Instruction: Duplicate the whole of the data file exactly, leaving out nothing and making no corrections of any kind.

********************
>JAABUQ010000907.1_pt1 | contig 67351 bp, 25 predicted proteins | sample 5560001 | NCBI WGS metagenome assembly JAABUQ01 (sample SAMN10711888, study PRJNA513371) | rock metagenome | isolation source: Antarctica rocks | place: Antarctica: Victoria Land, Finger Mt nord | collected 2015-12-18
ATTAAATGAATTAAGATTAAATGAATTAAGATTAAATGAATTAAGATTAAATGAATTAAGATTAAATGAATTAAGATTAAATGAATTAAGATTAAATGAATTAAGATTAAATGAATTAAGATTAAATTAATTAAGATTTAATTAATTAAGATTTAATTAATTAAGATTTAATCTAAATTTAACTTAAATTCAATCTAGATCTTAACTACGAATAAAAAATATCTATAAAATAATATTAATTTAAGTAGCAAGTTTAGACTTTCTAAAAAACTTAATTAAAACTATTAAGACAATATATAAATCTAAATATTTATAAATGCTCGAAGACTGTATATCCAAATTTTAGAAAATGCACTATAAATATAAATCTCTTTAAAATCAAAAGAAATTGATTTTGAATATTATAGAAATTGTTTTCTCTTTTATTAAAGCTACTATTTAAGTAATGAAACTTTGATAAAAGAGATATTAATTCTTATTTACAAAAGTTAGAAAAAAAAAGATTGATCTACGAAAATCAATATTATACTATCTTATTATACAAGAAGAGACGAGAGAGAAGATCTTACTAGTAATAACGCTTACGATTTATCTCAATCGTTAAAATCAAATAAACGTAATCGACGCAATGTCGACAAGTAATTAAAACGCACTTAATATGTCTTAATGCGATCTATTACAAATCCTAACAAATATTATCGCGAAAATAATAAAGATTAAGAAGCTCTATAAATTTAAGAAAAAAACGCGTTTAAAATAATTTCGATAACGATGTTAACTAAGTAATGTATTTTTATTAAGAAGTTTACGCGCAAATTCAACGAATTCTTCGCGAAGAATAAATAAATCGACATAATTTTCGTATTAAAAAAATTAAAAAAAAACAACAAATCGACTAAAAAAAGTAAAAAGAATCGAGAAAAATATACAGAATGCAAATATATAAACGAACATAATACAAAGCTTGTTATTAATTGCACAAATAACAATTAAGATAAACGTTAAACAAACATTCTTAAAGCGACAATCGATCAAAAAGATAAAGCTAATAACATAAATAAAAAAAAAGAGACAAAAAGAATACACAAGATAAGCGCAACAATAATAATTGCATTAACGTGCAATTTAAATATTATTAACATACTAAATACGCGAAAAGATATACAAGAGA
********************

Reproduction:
>JAABUQ010000907.1_pt1 | contig 67351 bp, 25 predicted proteins | sample 5560001 | NCBI WGS metagenome assembly JAABUQ01 (sample SAMN10711888, study PRJNA513371) | rock metagenome | isolation source: Antarctica rocks | place: Antarctica: Victoria Land, Finger Mt nord | collected 2015-12-18
ATTAAATGAATTAAGATTAAATGAATTAAGATTAAATGAATTAAGATTAAATGAATTAAGATTAAATGAATTAAGATTAAATGAATTAAGATTAAATGAATTAAGATTAAATGAATTAAGATTAAATTAATTAAGATTTAATTAATTAAGATTTAATTAATTAAGATTTAATCTAAATTTAACTTAAATTCAATCTAGATCTTAACTACGAATAAAAAATATCTATAAAATAATATTAATTTAAGTAGCAAGTTTAGACTTTCTAAAAAACTTAATTAAAACTATTAAGACAATATATAAATCTAAATATTTATAAATGCTCGAAGACTGTATATCCAAATTTTAGAAAATGCACTATAAATATAAATCTCTTTAAAATCAAAAGAAATTGATTTTGAATATTATAGAAATTGTTTTCTCTTTTATTAAAGCTACTATTTAAGTAATGAAACTTTGATAAAAGAGATATTAATTCTTATTTACAAAAGTTAGAAAAAAAAAGATTGATCTACGAAAATCAATATTATACTATCTTATTATACAAGAAGAGACGAGAGAGAAGATCTTACTAGTAATAACGCTTACGATTTATCTCAATCGTTAAAATCAAATAAACGTAATCGACGCAATGTCGACAAGTAATTAAAACGCACTTAATATGTCTTAATGCGATCTATTACAAATCCTAACAAATATTATCGCGAAAATAATAAAGATTAAGAAGCTCTATAAATTTAAGAAAAAAACGCGTTTAAAATAATTTCGATAACGATGTTAACTAAGTAATGTATTTTTATTAAGAAGTTTACGCGCAAATTCAACGAATTCTTCGCGAAGAATAAATAAATCGACATAATTTTCGTATTAAAAAAATTAAAAAAAAACAACAAATCGACTAAAAAAAGTAAAAAGAATCGAGAAAAATATACAGAATGCAAATATATAAACGAACATAATACAAAGCTTGTTATTAATTGCACAAATAACAATTAAGATAAACGTTAAACAAACATTCTTAAAGCGACAATCGATCAAAAAGATAAAGCTAATAACATAAATAAAAAAAAAGAGACAAAAAGAATACACAAGATAAGCGCAACAATAATAATTGCATTAACGTGCAATTTAAATATTATTAACATACTAAATACGCGAAAAGATATACAAGAGA